Another top Internal Revenue Service official has refused to testify before an investigative House committee, invoking his Fifth Amendment rights against self incrimination during questioning over tainted agency contracts.
Gregory Roseman, a deputy director in the agency’s procurement office, would not answer questions Wednesday at a House Oversight and Government Reform Committee hearing held to examine the questionable awarding of contracts the panel said are worth $500 million to a man with whom Roseman had a personal relationship.
Roseman is the second IRS official ducking questions before Congress.
Last month, Lois Lerner, the former head of the agency’s tax exempt division, pleaded the Fifth during a hearing about the tax agency’s targeting of conservative organizations seeking tax exempt status. The IRS is also under scrutiny for spending tens of millions of dollars on employee conferences.
“The American people are wanting answers,” Rep. Scott DesJarlaise, R-Tenn., said. “What’s going on with the IRS? We’ve got targeting of conservatives. We have got excess of spending. We’ve got situations like this. I mean, I understand you want to be proud of who you work for, and you should be. But how are we going to get justice? Do you think that the IRS needs to bring people to justice?”
Roseman allegedly helped Leesburg-based Strong Castle Inc. receive a $266 million purchasing contract, the largest contract issued by the IRS in the last 15 years, based in part on Roseman’s friendship with company owner Braulio Castillo.
“On the advice of counsel I respectfully decline to answer any questions, and invoke my Fifth Amendment privilege to remain silent,” Roseman told committee Chairman Darrell Issa, R-Calif.
Castillo, who agreed to testify, received scathing criticism from lawmakers who questioned how he secured a Service-Disabled Veteran-Owned Small Business designation even though he never served in combat.
Castillo applied for the status based on an ankle injury he received in 1984 while playing football at a military prep school. Decades later, a doctor performed surgery on the foot based on the old injury, Castillo said, but he is still able to play sports.
Rep. Tammy Duckworth, D-Ill., an Iraq war veteran who lost both her legs and severely injured her arm in combat, angrily mocked Castillo for using his injury to help his business in a riveting exchange during the hearing.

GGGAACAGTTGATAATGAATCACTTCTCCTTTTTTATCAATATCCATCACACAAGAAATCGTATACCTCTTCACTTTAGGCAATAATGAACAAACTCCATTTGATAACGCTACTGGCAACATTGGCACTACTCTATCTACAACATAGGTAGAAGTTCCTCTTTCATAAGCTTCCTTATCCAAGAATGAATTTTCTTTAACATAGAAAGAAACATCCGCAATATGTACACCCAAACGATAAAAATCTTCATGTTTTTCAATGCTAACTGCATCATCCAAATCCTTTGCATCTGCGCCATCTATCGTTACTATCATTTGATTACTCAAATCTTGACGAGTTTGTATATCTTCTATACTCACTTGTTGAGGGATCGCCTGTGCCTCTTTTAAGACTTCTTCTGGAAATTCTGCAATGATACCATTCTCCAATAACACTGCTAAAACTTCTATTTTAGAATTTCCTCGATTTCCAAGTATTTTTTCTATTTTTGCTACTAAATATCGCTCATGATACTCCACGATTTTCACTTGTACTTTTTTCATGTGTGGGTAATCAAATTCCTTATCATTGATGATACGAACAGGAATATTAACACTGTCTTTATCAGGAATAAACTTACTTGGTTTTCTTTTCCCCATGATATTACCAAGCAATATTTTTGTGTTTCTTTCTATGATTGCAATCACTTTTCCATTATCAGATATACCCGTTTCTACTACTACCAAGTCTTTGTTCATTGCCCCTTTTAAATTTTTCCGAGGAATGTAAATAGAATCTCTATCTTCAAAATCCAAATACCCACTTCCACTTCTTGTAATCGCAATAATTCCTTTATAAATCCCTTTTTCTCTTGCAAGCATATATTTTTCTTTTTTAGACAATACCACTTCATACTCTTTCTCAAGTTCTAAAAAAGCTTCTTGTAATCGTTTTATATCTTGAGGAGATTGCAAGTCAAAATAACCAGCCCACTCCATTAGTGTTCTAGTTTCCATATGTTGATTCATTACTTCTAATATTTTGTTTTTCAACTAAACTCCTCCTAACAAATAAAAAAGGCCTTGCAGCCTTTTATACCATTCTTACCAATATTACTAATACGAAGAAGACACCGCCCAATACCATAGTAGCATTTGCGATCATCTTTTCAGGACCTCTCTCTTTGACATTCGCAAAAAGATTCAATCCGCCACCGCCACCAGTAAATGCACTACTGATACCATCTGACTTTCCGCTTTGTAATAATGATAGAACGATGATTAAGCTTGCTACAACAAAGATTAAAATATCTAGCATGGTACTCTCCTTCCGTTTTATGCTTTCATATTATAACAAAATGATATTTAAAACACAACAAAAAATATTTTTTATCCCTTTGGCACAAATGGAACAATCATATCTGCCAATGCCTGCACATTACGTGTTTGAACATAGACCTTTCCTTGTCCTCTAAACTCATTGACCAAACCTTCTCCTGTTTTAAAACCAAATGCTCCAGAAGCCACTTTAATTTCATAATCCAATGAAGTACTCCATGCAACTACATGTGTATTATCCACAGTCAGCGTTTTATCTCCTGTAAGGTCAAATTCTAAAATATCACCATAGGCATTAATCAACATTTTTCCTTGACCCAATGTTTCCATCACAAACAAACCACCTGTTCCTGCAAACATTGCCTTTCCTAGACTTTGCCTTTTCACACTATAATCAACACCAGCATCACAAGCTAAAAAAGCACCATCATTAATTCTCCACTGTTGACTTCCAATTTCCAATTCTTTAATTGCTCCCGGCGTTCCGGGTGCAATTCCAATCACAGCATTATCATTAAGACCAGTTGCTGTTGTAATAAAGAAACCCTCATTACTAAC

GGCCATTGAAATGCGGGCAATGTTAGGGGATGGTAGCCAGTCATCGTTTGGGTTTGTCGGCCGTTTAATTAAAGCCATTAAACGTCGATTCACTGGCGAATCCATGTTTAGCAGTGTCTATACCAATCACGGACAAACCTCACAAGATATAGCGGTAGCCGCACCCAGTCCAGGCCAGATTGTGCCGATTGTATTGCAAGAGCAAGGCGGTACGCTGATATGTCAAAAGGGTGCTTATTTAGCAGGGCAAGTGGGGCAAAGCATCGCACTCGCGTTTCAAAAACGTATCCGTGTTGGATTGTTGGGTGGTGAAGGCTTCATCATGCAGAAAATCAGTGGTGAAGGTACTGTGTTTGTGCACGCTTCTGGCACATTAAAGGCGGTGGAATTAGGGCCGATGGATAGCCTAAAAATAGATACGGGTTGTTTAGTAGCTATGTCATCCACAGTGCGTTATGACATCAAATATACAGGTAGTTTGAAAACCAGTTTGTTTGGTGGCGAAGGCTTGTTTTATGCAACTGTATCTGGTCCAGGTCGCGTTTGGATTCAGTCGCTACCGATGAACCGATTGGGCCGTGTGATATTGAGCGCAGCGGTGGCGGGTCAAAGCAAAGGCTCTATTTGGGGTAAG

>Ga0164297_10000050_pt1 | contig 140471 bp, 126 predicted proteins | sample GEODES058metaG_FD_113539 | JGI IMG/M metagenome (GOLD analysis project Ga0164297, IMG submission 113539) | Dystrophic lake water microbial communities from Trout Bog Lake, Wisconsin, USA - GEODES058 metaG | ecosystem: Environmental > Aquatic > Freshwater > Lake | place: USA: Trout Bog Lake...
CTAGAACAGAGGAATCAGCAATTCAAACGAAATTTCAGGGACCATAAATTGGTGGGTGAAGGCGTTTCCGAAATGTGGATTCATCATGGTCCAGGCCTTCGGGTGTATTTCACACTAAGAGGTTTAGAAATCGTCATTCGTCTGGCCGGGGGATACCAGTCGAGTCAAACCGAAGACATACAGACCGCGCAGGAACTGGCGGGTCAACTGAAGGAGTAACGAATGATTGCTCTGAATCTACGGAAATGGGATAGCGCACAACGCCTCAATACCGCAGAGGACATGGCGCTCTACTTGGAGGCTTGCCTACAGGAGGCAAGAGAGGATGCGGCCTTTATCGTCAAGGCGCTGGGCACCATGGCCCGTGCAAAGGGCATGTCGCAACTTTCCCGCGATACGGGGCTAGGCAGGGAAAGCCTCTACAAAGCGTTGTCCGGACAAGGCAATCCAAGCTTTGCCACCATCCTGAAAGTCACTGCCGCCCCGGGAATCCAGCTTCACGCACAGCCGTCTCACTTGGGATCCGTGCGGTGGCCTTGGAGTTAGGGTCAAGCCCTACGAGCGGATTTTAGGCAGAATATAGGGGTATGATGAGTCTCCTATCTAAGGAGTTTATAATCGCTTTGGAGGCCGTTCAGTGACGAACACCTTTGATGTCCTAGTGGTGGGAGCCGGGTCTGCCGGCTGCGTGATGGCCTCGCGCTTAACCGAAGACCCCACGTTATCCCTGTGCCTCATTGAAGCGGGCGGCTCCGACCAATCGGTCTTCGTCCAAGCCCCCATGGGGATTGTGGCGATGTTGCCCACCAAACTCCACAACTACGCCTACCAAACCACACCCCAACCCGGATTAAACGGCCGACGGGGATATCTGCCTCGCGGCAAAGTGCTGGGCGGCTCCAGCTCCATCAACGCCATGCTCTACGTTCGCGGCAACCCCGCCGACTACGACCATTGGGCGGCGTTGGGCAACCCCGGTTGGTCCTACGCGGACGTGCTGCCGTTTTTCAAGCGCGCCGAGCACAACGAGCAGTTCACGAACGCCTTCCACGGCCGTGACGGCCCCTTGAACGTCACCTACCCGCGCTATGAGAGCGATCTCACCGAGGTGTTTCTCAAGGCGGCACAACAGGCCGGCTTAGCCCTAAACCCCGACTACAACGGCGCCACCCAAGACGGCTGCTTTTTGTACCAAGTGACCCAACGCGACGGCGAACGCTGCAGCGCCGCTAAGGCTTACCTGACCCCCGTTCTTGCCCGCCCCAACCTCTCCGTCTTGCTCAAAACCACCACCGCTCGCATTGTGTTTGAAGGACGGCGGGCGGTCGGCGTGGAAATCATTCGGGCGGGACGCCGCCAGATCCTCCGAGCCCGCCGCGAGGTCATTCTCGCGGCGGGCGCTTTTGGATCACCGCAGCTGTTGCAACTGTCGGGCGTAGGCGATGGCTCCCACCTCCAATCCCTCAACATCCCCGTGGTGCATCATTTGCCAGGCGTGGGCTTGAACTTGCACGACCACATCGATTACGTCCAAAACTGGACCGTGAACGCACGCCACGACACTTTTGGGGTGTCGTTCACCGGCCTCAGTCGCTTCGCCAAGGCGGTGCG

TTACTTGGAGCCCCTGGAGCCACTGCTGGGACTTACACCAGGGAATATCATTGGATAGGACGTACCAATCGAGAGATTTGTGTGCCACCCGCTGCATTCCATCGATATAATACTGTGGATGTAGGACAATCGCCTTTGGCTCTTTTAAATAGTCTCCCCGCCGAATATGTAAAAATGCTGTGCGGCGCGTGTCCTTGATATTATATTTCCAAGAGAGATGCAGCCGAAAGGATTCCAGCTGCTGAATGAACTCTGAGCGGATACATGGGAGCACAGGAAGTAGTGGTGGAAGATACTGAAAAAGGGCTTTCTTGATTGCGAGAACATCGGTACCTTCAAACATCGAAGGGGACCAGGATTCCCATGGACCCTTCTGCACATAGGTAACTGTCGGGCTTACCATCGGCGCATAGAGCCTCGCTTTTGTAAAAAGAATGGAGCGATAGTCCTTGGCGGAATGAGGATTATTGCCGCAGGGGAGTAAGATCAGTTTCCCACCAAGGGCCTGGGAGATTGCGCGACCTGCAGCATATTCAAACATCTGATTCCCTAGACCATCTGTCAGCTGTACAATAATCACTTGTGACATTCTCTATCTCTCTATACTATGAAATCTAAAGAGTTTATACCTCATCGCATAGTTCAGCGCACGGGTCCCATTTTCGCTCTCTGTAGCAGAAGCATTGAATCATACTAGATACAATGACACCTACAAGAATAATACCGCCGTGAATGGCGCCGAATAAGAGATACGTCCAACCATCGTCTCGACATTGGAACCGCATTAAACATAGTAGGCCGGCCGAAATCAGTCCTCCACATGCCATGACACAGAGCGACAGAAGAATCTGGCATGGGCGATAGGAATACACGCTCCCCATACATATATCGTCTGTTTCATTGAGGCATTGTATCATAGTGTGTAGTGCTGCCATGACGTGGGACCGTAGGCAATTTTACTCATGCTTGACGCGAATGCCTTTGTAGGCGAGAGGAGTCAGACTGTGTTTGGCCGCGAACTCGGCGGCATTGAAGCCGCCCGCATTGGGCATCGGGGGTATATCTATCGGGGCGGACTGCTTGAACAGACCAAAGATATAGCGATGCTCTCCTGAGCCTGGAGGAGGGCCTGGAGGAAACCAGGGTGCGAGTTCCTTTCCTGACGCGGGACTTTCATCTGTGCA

“My feet hurt too,” Duckworth, a former assistant secretary for Veterans Affairs, told Castillo. “In fact, the balls of my feet burn continuously and I feel like there’s a nail being hammered into my right heel right now. So I can understand pain and suffering and how service connection can actually cause long-term, unremitting, unyielding, unstoppable pain.”
Duckworth criticized Castillo for using his school injury to win federal contracts, recounting not only her own grave injuries, but those of others who served in Iraq with her, including a Navy corpsman “who had his leg knocked off with an RPG. He put a tourniquet on himself and crawled forward. He is who played through the pain, Mr. Castillo. You did not.”
But Castillo argued the injury occurred during active duty in military prep school and that he obtained his disability status legally.
“Shame on you,” Duckworth told him. “You may not have broken any laws, but you certainly broke the trust of this great nation. You broke the trust of veterans.”
Congressional investigators are primarily focused on more than 350 text messages exchanged by Roseman and Castillo leading up to and including the time when the IRS contracts were awarded. The two were friends and often spoke by phone.
Roseman sent anti-gay slurs in some of the messages as well as “offensive jokes about the physical appearance of other IRS employees,” according to the committee’s written report.
Roseman was able to help Castillo contracts because he’s a voting member of the IRS contract review board. Records show Roseman and Castillo spoke by phone for more than 20 minutes the night before Castillo requested a quote for an $80 million computer contract.
Roseman was reassigned rather than fired and faced no disciplinary action so he’s still being paid, Beth Tucker, an IRS deputy commissioner, told the panel.
Initially, the IRS said it could not cancel the contract with Strong Castle because it would be disruptive, but Tucker reversed that position Wednesday, saying “it is our intention” to end the contract and that the IRS is now “exploring options.”
Tucker said most of the $500 million contract would be paid not to Strong Castle, but to its technology provider, IBM. Much of the money has yet to be paid out, she said.
“Strong Castle has not received anywhere near that amount of money from the software teaming arrangement,” Tucker said. “In fact, 98 percent of the value of that contract, if it was awarded, would go direct to IBM.”